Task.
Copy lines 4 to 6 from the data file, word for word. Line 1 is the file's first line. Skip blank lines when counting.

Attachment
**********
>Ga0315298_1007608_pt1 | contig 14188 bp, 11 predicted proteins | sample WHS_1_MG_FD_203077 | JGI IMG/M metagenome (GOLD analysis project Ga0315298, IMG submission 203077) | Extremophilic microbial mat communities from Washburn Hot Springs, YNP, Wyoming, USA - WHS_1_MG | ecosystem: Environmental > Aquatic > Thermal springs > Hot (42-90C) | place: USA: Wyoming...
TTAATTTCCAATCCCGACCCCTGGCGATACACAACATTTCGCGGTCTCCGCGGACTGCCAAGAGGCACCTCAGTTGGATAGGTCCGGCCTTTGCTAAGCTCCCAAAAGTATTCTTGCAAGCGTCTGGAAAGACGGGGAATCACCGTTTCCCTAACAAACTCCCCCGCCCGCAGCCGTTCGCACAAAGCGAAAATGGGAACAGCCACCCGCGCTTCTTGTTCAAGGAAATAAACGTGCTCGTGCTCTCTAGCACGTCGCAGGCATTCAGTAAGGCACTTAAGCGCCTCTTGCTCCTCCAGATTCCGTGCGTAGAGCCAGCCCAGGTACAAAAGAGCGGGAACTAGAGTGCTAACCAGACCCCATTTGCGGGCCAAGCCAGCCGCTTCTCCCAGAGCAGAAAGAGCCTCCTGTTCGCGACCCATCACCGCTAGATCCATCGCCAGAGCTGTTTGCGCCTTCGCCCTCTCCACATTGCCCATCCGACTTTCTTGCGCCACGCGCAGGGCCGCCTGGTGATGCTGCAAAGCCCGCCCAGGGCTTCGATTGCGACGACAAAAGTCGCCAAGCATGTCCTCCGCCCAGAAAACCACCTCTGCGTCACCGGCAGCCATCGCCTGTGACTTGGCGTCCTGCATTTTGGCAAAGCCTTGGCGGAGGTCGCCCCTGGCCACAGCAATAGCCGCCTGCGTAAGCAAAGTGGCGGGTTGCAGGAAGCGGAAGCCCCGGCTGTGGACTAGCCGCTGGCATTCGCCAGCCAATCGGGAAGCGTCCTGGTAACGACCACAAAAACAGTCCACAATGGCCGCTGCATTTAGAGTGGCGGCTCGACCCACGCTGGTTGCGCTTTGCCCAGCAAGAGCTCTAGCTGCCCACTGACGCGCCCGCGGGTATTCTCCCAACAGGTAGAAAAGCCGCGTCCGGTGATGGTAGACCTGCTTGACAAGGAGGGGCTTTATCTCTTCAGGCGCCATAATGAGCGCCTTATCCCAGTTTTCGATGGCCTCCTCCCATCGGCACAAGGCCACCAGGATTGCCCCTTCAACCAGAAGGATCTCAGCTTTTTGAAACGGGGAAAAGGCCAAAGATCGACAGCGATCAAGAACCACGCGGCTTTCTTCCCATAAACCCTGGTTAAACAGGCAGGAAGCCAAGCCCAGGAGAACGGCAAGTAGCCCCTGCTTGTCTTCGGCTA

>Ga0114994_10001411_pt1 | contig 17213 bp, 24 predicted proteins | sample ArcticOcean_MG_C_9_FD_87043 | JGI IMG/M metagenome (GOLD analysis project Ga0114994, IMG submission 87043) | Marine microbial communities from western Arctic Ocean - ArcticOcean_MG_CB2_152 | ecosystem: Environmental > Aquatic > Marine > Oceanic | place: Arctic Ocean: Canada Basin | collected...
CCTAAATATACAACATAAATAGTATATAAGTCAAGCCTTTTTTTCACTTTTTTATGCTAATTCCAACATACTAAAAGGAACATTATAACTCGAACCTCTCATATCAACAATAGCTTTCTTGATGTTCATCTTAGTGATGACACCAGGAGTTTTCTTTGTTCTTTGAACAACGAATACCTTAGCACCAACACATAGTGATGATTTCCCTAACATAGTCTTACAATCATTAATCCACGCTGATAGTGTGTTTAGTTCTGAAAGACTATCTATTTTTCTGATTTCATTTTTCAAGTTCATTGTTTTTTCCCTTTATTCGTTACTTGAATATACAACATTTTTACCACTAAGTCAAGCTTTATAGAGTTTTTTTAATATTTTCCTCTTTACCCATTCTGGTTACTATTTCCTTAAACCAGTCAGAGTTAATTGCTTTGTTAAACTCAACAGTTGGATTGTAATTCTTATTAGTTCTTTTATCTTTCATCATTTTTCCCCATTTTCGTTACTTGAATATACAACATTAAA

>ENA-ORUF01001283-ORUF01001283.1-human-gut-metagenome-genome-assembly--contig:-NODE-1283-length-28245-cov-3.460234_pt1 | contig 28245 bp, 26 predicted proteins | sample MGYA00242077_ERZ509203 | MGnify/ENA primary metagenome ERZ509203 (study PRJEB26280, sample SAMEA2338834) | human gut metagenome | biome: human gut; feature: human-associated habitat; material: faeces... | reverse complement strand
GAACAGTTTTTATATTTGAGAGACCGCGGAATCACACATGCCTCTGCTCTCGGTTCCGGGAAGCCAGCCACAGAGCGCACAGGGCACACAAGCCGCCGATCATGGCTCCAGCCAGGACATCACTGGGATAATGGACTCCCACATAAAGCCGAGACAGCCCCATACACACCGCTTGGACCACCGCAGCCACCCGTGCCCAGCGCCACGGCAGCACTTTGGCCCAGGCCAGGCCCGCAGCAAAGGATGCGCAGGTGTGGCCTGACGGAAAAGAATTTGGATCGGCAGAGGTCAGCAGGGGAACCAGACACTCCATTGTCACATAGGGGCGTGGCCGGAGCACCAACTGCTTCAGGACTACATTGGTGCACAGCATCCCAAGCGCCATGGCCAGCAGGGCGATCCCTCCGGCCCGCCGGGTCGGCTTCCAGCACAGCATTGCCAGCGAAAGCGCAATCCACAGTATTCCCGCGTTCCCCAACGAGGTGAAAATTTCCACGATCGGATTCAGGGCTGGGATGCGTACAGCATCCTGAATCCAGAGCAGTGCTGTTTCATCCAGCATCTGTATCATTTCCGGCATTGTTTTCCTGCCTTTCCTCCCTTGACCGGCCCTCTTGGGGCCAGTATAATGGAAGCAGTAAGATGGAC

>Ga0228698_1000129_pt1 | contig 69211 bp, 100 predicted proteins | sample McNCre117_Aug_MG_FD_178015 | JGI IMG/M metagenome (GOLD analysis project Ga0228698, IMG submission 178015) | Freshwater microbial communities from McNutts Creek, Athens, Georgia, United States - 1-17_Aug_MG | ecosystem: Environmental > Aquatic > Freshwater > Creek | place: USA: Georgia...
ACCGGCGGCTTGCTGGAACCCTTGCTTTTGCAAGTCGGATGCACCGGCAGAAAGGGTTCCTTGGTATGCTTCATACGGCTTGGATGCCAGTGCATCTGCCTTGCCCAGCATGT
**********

CCTAAATATACAACATAAATAGTATATAAGTCAAGCCTTTTTTTCACTTTTTTATGCTAATTCCAACATACTAAAAGGAACATTATAACTCGAACCTCTCATATCAACAATAGCTTTCTTGATGTTCATCTTAGTGATGACACCAGGAGTTTTCTTTGTTCTTTGAACAACGAATACCTTAGCACCAACACATAGTGATGATTTCCCTAACATAGTCTTACAATCATTAATCCACGCTGATAGTGTGTTTAGTTCTGAAAGACTATCTATTTTTCTGATTTCATTTTTCAAGTTCATTGTTTTTTCCCTTTATTCGTTACTTGAATATACAACATTTTTACCACTAAGTCAAGCTTTATAGAGTTTTTTTAATATTTTCCTCTTTACCCATTCTGGTTACTATTTCCTTAAACCAGTCAGAGTTAATTGCTTTGTTAAACTCAACAGTTGGATTGTAATTCTTATTAGTTCTTTTATCTTTCATCATTTTTCCCCATTTTCGTTACTTGAATATACAACATTAAA

>ENA-ORUF01001283-ORUF01001283.1-human-gut-metagenome-genome-assembly--contig:-NODE-1283-length-28245-cov-3.460234_pt1 | contig 28245 bp, 26 predicted proteins | sample MGYA00242077_ERZ509203 | MGnify/ENA primary metagenome ERZ509203 (study PRJEB26280, sample SAMEA2338834) | human gut metagenome | biome: human gut; feature: human-associated habitat; material: faeces... | reverse complement strand
GAACAGTTTTTATATTTGAGAGACCGCGGAATCACACATGCCTCTGCTCTCGGTTCCGGGAAGCCAGCCACAGAGCGCACAGGGCACACAAGCCGCCGATCATGGCTCCAGCCAGGACATCACTGGGATAATGGACTCCCACATAAAGCCGAGACAGCCCCATACACACCGCTTGGACCACCGCAGCCACCCGTGCCCAGCGCCACGGCAGCACTTTGGCCCAGGCCAGGCCCGCAGCAAAGGATGCGCAGGTGTGGCCTGACGGAAAAGAATTTGGATCGGCAGAGGTCAGCAGGGGAACCAGACACTCCATTGTCACATAGGGGCGTGGCCGGAGCACCAACTGCTTCAGGACTACATTGGTGCACAGCATCCCAAGCGCCATGGCCAGCAGGGCGATCCCTCCGGCCCGCCGGGTCGGCTTCCAGCACAGCATTGCCAGCGAAAGCGCAATCCACAGTATTCCCGCGTTCCCCAACGAGGTGAAAATTTCCACGATCGGATTCAGGGCTGGGATGCGTACAGCATCCTGAATCCAGAGCAGTGCTGTTTCATCCAGCATCTGTATCATTTCCGGCATTGTTTTCCTGCCTTTCCTCCCTTGACCGGCCCTCTTGGGGCCAGTATAATGGAAGCAGTAAGATGGAC